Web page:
Orphaned work

April 4, 2010 21:03

The expulsion of Christian workers in Morocco has questionable causes but certain results

Alisa Harris at World Magazine

Children’s Haven of Morocco began when a Moroccan woman pled with two American expatriates—Irene Wenholz and Mary Mellinger—to take her baby. They were not in Morocco to start an orphanage so they refused, but they couldn’t forget that baby.

The next time a Moroccan woman thrust her baby at them with a plea, they took the baby in. Fifty-seven years later, the children who grew up under the women’s care describe Moroccans lining up each afternoon to get medicine and medical help from the orphanage workers. When a staff member was gravely injured in a car accident, the governor of the region canceled his reelection party out of concern. When recent floods nearly wiped the village of Azrou away, the orphanage gave medicine and aid.

So when the Muslim neighbors of Children’s Haven heard that it was under investigation for proselytizing, the neighbors flocked to the mosques to pray for the aid workers’ safety. Salim Sefaine, who grew up in the Children’s Haven and now lives in the United States, said his foster parents are not outsiders who come in and out of the country to make converts, but community pillars. His foster father, Jim Pitts, has lived in Morocco longer than he has lived in the United States.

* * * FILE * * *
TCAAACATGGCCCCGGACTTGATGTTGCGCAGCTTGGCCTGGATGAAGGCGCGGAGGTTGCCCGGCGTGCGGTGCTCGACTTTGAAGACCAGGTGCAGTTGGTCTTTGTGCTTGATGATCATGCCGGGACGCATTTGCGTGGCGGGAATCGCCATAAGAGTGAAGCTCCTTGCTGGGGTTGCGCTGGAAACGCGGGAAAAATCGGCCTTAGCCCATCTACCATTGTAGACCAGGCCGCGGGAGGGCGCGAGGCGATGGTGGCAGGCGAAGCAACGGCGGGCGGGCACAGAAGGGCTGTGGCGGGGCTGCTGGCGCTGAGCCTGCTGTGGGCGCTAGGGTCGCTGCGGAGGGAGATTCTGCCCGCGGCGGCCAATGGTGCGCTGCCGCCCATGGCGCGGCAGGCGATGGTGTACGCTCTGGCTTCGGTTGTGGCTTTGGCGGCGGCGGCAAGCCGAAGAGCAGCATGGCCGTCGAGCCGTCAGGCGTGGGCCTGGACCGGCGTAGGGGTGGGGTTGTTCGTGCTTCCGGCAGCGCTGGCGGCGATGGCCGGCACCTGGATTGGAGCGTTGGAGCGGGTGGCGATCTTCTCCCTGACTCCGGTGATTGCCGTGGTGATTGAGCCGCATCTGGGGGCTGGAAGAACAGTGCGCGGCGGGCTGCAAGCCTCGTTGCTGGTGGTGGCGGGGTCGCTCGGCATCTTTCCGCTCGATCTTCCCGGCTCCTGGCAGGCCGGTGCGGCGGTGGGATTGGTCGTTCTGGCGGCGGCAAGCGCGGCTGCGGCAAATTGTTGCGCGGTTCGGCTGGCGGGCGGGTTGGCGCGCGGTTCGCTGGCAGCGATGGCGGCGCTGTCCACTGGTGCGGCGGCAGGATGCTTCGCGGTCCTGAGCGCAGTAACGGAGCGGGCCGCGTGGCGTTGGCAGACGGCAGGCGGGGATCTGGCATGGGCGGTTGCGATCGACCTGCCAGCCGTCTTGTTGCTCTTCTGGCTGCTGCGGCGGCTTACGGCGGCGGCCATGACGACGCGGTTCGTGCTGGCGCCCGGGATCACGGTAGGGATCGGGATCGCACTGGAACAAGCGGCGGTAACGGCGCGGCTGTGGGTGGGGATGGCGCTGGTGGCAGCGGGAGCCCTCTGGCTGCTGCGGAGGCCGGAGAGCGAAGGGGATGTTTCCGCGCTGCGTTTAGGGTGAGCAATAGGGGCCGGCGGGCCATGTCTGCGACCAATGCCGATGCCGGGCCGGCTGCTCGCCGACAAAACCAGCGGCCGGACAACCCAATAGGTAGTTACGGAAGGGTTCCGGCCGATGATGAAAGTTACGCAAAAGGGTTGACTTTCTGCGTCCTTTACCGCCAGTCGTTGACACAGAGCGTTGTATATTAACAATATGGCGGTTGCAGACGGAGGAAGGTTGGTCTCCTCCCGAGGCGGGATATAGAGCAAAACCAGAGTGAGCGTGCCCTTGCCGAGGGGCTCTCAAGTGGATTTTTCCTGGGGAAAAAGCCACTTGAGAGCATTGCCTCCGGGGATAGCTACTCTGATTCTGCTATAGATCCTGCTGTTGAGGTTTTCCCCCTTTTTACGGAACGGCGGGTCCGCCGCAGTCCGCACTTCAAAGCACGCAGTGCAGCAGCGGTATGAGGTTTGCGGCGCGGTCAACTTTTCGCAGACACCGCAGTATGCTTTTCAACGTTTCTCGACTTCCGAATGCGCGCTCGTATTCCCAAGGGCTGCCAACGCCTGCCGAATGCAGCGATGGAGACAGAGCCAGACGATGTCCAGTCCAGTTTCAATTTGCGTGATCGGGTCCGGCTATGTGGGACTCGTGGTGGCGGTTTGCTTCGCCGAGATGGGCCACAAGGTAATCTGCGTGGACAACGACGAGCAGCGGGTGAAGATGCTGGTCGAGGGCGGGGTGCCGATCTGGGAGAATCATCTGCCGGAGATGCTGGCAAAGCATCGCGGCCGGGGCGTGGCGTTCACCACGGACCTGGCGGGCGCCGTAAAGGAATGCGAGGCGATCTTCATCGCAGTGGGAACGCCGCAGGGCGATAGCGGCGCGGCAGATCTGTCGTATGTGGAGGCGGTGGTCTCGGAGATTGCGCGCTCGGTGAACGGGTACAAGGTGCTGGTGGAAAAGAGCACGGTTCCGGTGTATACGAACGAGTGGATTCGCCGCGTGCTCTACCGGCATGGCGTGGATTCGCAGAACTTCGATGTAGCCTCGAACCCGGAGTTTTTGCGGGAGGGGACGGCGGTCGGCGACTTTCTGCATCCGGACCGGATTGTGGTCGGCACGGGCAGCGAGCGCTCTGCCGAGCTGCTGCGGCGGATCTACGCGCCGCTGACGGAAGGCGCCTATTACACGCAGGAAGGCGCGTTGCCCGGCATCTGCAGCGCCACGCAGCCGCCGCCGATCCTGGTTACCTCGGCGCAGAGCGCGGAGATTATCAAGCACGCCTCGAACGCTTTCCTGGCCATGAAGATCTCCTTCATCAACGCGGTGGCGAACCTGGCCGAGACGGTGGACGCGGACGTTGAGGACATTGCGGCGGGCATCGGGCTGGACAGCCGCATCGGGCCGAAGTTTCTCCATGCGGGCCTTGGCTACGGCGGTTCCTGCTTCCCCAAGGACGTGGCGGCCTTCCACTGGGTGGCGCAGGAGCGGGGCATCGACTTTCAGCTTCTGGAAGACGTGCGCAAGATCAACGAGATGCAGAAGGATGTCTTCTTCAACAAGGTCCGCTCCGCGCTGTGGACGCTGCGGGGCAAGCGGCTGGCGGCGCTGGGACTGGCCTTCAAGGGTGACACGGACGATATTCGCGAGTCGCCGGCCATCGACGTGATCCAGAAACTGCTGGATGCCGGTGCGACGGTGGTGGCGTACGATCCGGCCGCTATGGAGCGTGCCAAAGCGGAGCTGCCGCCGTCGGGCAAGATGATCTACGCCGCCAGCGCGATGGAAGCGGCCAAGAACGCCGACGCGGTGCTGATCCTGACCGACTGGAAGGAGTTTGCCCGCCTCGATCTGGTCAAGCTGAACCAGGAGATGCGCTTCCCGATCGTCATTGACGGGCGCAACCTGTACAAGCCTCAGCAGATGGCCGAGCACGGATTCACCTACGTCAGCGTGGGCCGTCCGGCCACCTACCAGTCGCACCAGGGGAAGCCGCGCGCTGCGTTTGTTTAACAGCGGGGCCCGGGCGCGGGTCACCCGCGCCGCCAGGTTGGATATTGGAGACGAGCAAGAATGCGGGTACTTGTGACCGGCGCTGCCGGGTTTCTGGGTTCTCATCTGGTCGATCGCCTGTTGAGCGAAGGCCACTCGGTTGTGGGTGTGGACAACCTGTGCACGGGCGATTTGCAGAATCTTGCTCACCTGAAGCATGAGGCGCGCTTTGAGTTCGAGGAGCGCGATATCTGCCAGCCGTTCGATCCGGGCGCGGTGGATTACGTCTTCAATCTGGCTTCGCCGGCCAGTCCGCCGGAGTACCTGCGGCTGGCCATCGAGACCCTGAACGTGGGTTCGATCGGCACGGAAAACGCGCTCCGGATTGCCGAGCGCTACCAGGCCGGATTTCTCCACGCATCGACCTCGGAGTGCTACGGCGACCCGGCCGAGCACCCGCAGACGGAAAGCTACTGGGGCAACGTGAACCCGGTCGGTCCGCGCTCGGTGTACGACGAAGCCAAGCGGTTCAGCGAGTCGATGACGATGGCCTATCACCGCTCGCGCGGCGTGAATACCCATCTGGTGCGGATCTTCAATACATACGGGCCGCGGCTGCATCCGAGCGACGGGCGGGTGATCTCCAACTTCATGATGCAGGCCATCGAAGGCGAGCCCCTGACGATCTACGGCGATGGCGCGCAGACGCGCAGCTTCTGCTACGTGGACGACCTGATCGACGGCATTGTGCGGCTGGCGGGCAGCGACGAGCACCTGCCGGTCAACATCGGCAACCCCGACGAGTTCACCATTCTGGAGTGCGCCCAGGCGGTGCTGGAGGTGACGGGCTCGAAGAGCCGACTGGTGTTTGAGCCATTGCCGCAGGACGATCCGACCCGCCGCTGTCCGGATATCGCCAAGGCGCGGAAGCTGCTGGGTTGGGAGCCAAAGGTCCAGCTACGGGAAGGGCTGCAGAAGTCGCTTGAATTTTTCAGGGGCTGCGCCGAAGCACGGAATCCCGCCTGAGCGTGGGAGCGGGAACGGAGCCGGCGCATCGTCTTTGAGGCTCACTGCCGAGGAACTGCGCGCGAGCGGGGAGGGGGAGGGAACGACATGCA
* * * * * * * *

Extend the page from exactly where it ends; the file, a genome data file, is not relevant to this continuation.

The Moroccan government is suddenly bearing down on Christian organizations like Children’s Haven, saying it is responding to complaints that the organizations are using good deeds to proselytize illegally. In March the government expelled up to 70 Christian foreign aid workers, deporting some while barring others from returning to the country.

Moroccan officials came to Children’s Haven and asked for all of the workers’ information, the names of the children, and how they came to the Haven. They searched their bookshelves for Christian literature and listed all their possessions. Children’s Haven seems to have passed the investigation and workers are so far allowed to stay in the country; but they look at the outcome for other workers and know that may change within hours. On March 8, the government gave staffers at another orphanage, Village of Hope (VOH), just seven hours to pack their bags and say goodbye to the 33 children they had cared for as their own. In a statement pleading for their return, VOH workers say that officials gave “no explanation of who, when, where or how” the alleged proselytizing occurred.


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